Saturday, January 26, 2013

Automobiles and Guns, Apples and Oranges

I repeatedly hear people argue that since automobiles are associated with more fatalities than those involving guns (although this may change by 2015 if trends continue), that it makes no sense to limit or regulate gun ownership. But that overlooks some obvious differences between cars and guns.

For starters, some form of transportation is seen by most of us as a necessity, whereas the majority of us would be as well off, if not better off, without a gun.

Secondly, if using a vehicle accomplishes what it is meant to (transport people and cargo safely from one location to another) there is zero harm involved, period. Theoretically, if manufacturers and drivers were fully responsible, and cars and car ownership properly regulated, fatalities would virtually be eliminated.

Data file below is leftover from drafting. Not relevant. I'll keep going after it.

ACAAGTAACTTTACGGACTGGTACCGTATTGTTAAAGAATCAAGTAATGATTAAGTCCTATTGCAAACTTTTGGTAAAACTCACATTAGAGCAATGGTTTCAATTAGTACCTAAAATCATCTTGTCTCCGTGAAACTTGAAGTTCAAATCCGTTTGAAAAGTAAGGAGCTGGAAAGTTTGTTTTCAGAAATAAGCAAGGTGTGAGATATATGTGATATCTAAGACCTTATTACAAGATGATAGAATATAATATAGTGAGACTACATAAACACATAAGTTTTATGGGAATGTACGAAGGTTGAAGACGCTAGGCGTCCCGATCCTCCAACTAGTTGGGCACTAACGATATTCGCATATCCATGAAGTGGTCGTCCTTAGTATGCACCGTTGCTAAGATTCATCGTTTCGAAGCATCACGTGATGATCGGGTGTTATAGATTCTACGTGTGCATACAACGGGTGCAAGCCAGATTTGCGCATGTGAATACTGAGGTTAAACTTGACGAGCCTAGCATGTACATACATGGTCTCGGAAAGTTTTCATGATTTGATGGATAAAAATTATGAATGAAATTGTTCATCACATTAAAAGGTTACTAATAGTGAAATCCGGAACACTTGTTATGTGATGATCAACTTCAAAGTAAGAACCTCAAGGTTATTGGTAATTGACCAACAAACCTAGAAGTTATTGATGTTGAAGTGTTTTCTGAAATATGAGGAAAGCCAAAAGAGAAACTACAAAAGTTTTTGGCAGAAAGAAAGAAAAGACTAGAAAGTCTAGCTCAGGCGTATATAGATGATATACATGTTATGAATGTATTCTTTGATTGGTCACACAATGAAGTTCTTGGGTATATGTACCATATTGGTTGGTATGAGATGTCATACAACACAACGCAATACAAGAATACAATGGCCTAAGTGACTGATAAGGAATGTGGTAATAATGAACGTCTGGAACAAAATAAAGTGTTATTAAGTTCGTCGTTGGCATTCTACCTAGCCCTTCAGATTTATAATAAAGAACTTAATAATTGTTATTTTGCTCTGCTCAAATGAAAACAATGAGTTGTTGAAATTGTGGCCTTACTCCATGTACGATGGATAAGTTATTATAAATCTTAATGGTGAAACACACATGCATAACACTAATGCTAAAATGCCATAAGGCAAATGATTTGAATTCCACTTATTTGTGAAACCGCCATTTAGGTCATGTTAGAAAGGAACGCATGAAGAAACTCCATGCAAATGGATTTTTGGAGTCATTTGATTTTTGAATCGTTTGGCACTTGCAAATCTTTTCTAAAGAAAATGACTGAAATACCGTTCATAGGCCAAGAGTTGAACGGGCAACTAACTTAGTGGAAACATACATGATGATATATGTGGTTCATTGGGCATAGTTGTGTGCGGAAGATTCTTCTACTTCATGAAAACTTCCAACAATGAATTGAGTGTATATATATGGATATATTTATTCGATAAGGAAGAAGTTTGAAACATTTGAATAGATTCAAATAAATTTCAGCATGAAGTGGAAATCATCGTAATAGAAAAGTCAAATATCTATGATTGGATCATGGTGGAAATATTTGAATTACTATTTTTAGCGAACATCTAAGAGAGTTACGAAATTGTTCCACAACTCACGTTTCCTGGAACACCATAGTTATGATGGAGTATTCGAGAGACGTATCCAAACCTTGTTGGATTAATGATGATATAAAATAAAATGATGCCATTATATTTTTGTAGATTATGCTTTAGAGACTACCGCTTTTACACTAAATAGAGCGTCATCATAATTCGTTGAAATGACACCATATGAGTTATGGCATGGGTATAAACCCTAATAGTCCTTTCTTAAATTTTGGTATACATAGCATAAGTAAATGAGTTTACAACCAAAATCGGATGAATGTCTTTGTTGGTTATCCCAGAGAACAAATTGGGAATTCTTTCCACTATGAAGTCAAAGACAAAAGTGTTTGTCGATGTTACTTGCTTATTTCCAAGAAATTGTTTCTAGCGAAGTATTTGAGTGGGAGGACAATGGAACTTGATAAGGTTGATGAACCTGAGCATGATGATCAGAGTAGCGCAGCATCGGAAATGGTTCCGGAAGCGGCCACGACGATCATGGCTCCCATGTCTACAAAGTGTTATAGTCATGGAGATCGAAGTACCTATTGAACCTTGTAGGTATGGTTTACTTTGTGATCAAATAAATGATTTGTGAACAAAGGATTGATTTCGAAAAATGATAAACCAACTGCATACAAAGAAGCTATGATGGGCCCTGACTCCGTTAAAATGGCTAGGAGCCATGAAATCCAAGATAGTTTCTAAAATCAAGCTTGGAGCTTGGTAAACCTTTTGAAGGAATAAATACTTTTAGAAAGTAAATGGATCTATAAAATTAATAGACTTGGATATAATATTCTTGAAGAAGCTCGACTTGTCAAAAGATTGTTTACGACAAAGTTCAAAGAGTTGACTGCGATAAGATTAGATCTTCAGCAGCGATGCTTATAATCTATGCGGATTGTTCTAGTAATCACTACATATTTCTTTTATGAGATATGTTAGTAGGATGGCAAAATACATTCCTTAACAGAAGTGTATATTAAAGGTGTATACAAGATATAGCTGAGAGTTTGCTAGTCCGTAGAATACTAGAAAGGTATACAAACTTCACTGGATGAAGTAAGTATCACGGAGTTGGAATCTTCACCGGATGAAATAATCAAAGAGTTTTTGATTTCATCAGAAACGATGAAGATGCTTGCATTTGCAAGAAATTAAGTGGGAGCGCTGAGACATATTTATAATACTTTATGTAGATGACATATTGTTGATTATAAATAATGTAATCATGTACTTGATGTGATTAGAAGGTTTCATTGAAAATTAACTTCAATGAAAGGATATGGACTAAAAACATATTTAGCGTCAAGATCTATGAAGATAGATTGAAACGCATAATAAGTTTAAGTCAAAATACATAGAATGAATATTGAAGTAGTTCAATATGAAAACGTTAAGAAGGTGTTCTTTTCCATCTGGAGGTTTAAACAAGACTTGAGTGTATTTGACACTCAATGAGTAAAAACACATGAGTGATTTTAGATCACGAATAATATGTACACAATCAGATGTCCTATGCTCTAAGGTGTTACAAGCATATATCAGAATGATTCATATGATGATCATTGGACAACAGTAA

This could be true of guns as well, but if the use of a gun accomplishes what it is meant to accomplish, it always inflicts some kind of damage on a person, animal or object--even if that object, for example, is only a target on a shooting range. That's simply what guns are designed to do, damage or destroy, which makes them different from cars.

Of course, we could have far fewer human fatalities in this country if every gun owner were strictly moral, safety conscious and law abiding, it's just that the instrument itself is of an entirely different nature, therefore deserving of a different level of regulation.

Meanwhile, unlicensed drivers can't go to a car show, buy a vehicle, and simply drive wherever and however they wish. And even President Reagan, in 1989, said, “I do not believe in taking away the right of the citizen (to have guns) for sporting, for hunting, and so forth, or for home defense. But I do believe that an AK-47 or a machine gun are not a sporting weapon or needed for defense of a home."

For a humorous take on the car/gun comparison read "The Right To Bear Cars" and

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